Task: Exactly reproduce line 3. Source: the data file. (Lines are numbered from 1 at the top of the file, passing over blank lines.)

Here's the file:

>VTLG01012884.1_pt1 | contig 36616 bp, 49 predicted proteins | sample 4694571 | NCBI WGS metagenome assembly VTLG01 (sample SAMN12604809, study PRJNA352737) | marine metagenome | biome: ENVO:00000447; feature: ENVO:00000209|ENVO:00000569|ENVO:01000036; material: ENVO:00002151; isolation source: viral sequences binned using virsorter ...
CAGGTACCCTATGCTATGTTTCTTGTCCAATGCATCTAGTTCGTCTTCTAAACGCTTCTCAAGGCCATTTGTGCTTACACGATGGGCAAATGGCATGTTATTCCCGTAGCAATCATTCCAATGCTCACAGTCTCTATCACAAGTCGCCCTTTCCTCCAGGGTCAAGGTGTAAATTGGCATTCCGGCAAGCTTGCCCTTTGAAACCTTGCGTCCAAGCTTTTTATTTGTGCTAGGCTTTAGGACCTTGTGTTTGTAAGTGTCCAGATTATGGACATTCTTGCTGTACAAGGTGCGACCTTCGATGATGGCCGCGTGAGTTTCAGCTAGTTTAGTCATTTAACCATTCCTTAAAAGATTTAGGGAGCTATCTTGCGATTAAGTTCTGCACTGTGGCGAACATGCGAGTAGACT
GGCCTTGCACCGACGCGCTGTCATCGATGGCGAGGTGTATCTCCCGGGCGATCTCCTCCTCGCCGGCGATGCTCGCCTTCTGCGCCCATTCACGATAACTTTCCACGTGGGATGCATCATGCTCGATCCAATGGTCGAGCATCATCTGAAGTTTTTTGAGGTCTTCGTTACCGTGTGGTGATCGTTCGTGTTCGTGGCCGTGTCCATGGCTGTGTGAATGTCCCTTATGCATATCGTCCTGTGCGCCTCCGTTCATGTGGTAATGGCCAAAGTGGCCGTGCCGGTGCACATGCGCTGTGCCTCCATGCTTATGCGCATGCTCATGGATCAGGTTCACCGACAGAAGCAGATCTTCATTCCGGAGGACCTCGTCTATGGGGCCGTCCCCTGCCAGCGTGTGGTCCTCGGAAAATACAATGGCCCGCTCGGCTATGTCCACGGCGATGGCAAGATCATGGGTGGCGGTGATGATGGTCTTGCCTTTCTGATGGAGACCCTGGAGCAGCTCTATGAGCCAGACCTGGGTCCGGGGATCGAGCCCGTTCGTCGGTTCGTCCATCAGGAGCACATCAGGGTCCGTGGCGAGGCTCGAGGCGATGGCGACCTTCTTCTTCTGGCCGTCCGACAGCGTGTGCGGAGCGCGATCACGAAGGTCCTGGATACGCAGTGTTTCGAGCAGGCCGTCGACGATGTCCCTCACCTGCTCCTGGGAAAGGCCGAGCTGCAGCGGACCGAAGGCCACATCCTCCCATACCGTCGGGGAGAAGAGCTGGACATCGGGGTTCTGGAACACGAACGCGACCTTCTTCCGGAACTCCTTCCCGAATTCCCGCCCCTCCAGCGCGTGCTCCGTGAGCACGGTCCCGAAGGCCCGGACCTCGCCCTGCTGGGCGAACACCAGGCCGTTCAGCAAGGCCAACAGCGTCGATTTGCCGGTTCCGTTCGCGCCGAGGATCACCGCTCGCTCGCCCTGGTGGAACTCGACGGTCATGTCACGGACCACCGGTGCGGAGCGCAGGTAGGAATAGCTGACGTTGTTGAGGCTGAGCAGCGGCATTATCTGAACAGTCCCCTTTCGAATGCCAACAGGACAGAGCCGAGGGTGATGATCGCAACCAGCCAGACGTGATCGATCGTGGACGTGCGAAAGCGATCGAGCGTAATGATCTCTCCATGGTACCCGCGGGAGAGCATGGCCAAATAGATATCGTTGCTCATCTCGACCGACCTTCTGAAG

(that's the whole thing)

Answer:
GGCCTTGCACCGACGCGCTGTCATCGATGGCGAGGTGTATCTCCCGGGCGATCTCCTCCTCGCCGGCGATGCTCGCCTTCTGCGCCCATTCACGATAACTTTCCACGTGGGATGCATCATGCTCGATCCAATGGTCGAGCATCATCTGAAGTTTTTTGAGGTCTTCGTTACCGTGTGGTGATCGTTCGTGTTCGTGGCCGTGTCCATGGCTGTGTGAATGTCCCTTATGCATATCGTCCTGTGCGCCTCCGTTCATGTGGTAATGGCCAAAGTGGCCGTGCCGGTGCACATGCGCTGTGCCTCCATGCTTATGCGCATGCTCATGGATCAGGTTCACCGACAGAAGCAGATCTTCATTCCGGAGGACCTCGTCTATGGGGCCGTCCCCTGCCAGCGTGTGGTCCTCGGAAAATACAATGGCCCGCTCGGCTATGTCCACGGCGATGGCAAGATCATGGGTGGCGGTGATGATGGTCTTGCCTTTCTGATGGAGACCCTGGAGCAGCTCTATGAGCCAGACCTGGGTCCGGGGATCGAGCCCGTTCGTCGGTTCGTCCATCAGGAGCACATCAGGGTCCGTGGCGAGGCTCGAGGCGATGGCGACCTTCTTCTTCTGGCCGTCCGACAGCGTGTGCGGAGCGCGATCACGAAGGTCCTGGATACGCAGTGTTTCGAGCAGGCCGTCGACGATGTCCCTCACCTGCTCCTGGGAAAGGCCGAGCTGCAGCGGACCGAAGGCCACATCCTCCCATACCGTCGGGGAGAAGAGCTGGACATCGGGGTTCTGGAACACGAACGCGACCTTCTTCCGGAACTCCTTCCCGAATTCCCGCCCCTCCAGCGCGTGCTCCGTGAGCACGGTCCCGAAGGCCCGGACCTCGCCCTGCTGGGCGAACACCAGGCCGTTCAGCAAGGCCAACAGCGTCGATTTGCCGGTTCCGTTCGCGCCGAGGATCACCGCTCGCTCGCCCTGGTGGAACTCGACGGTCATGTCACGGACCACCGGTGCGGAGCGCAGGTAGGAATAGCTGACGTTGTTGAGGCTGAGCAGCGGCATTATCTGAACAGTCCCCTTTCGAATGCCAACAGGACAGAGCCGAGGGTGATGATCGCAACCAGCCAGACGTGATCGATCGTGGACGTGCGAAAGCGATCGAGCGTAATGATCTCTCCATGGTACCCGCGGGAGAGCATGGCCAAATAGATATCGTTGCTCATCTCGACCGACCTTCTGAAG